Life Insurance Company Pays Wrong Person

Dallas Life Insurance lawyers need to know this case.
The case is styled Wilke v. Finn et al. It is a 1931, that was approved by the Texas Court of Appeals. Here is some relevant information.
The Metropolitan Life Insurance Company, on December 31, 1923, issued to Herman Finn a policy of life insurance in the sum of $1,500, in which Fred Wilke was named the beneficiary.
Wilke was not related to Finn, the insured, either by blood or marriage; neither was he a creditor of the insured.
Finn died on February 15, 1927, having theretofore regularly paid the premiums on the policy; Wilke, the beneficiary, never paid any of such premiums or part thereof, and did not know that the policy had issued until some time during the year 1925.
H. B. Finn, Jr. (a cousin of the insured), was appointed and qualified as administrator of the latter’s estate, and on June 6, 1927, brought this suit for the proceeds of the policy against the insurance company and Wilke, the named beneficiary.
The insurance company admitted liability, deposited $1,500 in the court’s registry, and, on allegations of interpleader because of conflicting claims to such proceeds, prayed for its costs, including attorney’s fees.
Fred Wilke claimed the proceeds of the policy as the beneficiary named therein.
The Court pointed out the relevant law by saying, “The doctrine is well settled by the weight of authority that a person not having an insurable interest in the life of another cannot take and hold by an assignment a policy upon the life of such other person, and that a creditor can only take and hold such a policy, by assignment, to an extent sufficient to secure his debt.”
“The only distinction we can see in any case between the assignment of a policy taken by a person on his own life to one having no insurable interest, and the designating such person, without insurable interest, in the original transaction as the beneficiary, is that the insurer may not know of the assignment, but would necessarily be aware of the designation in the policy.
“So far as the question of public policy is concerned, we can see no substantial distinction between the two proceedings; and, if one is invalid, it seems to us the other ought to be held equally so.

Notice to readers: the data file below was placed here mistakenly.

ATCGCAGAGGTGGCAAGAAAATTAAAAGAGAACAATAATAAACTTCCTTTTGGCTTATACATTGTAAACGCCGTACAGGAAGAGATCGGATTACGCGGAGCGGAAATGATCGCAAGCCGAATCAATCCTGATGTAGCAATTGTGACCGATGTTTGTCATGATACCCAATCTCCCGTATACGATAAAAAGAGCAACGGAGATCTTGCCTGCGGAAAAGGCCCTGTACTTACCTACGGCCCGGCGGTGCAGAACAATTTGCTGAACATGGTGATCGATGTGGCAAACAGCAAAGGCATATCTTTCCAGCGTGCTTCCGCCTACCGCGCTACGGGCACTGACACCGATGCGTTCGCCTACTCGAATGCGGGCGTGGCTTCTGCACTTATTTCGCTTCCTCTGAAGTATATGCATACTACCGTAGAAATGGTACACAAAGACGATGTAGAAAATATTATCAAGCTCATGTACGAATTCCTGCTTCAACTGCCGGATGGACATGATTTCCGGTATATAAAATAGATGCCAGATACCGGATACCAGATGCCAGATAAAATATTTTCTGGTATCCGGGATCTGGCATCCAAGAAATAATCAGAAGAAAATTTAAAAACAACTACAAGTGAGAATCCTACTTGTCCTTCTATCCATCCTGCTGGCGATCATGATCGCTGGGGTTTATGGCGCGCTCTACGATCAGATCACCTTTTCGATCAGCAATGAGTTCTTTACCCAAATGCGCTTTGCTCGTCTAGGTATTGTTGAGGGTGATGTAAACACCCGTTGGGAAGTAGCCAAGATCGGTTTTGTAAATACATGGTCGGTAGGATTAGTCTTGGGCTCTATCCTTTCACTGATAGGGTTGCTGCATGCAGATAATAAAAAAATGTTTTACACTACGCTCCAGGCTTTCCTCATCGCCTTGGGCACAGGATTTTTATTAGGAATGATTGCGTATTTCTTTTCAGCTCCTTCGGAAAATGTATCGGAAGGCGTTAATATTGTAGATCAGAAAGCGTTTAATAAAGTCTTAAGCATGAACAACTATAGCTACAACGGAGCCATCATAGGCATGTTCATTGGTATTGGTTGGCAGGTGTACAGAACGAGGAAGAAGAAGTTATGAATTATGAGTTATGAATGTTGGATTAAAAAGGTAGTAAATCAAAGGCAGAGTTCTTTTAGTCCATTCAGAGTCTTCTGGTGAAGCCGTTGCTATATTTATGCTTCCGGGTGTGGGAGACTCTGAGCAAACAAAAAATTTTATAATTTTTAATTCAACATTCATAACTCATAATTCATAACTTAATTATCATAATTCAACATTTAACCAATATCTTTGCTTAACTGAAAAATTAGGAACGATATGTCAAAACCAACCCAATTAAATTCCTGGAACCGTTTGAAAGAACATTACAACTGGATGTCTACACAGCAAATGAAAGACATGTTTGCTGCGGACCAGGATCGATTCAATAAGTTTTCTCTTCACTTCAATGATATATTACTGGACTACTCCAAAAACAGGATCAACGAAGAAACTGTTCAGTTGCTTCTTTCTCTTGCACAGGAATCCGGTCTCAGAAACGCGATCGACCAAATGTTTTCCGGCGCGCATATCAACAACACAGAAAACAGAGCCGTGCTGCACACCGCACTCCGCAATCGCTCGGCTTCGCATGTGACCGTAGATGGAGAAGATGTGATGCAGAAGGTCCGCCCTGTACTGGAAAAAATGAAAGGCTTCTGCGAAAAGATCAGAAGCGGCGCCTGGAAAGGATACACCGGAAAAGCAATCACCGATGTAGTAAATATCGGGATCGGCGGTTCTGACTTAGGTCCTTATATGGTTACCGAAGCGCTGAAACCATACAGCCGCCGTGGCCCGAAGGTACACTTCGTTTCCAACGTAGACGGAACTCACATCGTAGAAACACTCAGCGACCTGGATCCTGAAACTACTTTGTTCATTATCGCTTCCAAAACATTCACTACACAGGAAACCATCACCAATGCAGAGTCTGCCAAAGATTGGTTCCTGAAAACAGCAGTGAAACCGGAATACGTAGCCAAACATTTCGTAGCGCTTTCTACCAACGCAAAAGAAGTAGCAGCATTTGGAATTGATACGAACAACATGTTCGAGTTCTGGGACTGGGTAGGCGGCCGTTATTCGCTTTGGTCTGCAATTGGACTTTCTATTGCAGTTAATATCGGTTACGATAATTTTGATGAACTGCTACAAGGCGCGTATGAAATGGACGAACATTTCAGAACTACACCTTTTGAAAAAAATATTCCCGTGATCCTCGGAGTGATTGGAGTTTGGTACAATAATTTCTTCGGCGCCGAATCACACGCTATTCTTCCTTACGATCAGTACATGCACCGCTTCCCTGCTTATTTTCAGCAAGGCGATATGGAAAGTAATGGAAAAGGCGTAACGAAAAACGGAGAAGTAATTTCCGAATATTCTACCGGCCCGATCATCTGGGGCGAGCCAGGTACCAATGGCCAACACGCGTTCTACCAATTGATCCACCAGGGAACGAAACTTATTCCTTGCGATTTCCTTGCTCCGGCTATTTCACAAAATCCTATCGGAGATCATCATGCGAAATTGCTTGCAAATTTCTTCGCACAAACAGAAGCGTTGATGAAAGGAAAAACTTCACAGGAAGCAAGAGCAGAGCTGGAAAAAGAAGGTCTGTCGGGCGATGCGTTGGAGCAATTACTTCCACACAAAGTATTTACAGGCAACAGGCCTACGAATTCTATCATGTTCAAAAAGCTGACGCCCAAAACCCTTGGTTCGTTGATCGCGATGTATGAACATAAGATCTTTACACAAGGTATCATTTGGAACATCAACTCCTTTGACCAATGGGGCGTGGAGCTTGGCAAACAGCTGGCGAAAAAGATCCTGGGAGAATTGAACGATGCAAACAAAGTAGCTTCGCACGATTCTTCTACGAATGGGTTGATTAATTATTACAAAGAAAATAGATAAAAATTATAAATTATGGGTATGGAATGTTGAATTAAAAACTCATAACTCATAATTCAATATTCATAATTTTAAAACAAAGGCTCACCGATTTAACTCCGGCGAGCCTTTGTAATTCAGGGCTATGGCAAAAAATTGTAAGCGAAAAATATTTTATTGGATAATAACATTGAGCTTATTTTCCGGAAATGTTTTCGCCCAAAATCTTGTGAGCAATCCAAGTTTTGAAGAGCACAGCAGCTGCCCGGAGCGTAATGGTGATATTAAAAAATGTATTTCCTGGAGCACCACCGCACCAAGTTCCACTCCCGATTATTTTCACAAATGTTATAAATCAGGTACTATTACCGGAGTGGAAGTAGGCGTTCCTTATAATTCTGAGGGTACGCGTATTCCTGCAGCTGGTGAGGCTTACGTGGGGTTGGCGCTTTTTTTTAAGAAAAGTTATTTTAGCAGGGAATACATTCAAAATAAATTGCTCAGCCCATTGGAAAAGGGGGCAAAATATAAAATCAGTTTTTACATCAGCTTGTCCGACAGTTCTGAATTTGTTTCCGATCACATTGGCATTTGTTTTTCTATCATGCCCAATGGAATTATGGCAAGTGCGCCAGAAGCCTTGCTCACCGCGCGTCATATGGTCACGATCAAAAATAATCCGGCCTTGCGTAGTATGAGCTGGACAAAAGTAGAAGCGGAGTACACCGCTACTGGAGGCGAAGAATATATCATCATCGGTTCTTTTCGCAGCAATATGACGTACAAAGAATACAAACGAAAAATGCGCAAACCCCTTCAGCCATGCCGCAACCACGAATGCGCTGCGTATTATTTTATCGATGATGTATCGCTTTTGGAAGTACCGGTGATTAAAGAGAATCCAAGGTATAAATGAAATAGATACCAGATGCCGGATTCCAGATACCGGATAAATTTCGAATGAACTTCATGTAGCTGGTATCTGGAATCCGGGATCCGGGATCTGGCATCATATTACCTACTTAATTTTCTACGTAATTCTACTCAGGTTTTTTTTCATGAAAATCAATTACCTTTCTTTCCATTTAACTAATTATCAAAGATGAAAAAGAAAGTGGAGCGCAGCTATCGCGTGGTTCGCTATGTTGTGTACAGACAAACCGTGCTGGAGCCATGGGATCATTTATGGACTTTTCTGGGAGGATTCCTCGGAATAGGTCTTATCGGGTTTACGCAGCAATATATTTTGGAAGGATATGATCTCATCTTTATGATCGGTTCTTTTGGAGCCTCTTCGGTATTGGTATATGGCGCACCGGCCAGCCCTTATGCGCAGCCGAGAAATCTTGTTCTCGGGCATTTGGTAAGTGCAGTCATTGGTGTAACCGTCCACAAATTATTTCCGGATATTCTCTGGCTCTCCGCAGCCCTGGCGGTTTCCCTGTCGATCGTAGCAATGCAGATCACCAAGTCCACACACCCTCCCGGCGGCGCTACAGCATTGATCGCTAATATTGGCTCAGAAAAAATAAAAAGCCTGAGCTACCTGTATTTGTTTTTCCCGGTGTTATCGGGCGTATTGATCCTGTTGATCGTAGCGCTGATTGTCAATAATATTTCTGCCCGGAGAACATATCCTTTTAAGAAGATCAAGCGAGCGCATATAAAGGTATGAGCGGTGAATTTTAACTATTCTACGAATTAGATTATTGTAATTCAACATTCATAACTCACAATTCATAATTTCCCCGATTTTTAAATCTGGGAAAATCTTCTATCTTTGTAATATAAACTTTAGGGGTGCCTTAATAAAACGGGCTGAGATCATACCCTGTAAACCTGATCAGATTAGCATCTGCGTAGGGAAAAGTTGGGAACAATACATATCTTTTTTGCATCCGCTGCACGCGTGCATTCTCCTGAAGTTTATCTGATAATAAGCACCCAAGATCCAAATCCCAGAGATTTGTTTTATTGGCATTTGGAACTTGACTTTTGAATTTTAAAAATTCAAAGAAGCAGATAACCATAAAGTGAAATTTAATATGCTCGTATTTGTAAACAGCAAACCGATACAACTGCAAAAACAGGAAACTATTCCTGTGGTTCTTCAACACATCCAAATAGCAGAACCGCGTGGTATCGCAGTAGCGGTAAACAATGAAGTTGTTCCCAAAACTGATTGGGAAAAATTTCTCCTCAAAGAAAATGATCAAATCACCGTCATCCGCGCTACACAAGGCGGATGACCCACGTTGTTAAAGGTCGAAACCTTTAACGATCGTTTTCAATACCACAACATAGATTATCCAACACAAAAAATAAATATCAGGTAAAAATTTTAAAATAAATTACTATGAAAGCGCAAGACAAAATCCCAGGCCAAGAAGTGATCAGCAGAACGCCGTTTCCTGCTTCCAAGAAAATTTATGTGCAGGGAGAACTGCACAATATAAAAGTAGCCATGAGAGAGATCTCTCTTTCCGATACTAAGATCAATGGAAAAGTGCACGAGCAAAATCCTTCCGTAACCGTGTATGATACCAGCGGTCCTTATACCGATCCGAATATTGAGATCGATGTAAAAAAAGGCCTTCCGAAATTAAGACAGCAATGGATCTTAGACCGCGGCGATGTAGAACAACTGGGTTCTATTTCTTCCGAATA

“An assignment of a valid policy to one having no insurable interest in the life insured does not invalidate the policy. The assignee may collect and apply the proceeds, if he is a creditor, to the extinguishment of his own debt, and such sums as he may have disbursed for the purpose of keeping the policy alive; and the surplus may be collected for the benefit of the heirs of the person whose life was insured.
“We see no reason why the same rule may not be applied to a person designated in the policy as the beneficiary, treating him, when he has no insurable interest, as an assignee, appointee, or trustee, to receive the proceeds for whoever may be lawfully entitled to enjoy them. The insurer will then be required to pay the sum it has promised to pay, and the money cannot be appropriated by anybody not having a legitimate right to it.”
“When an insurance company has issued a policy upon the life of a person, payable to one who has no insurable interest in the life insured, or when a policy has been assigned to one having no such interest, the insurance company must nevertheless pay the full amount of the policy, if otherwise liable, because it has so contracted; and it is no concern of the insurer as to who gets the proceeds, except to see that it is paid to the proper parties, under its agreement. It is simply required to perform its contract, and the law will dispose of the money according to the rights of the parties.
The company at all times admitted its liability under the policy, but did not know to whom to pay the proceeds. Wilke was the named beneficiary, and ordinarily would be entitled to collect, even though only as trustee; the administrator had served notice on the company not to pay Wilke, and both were claiming the fund.
The company was found to be clear of any wrong doing. But the named beneficiary became liable to the estate for any amount of the policy he received that was beyond any just and owing debt of the deceased.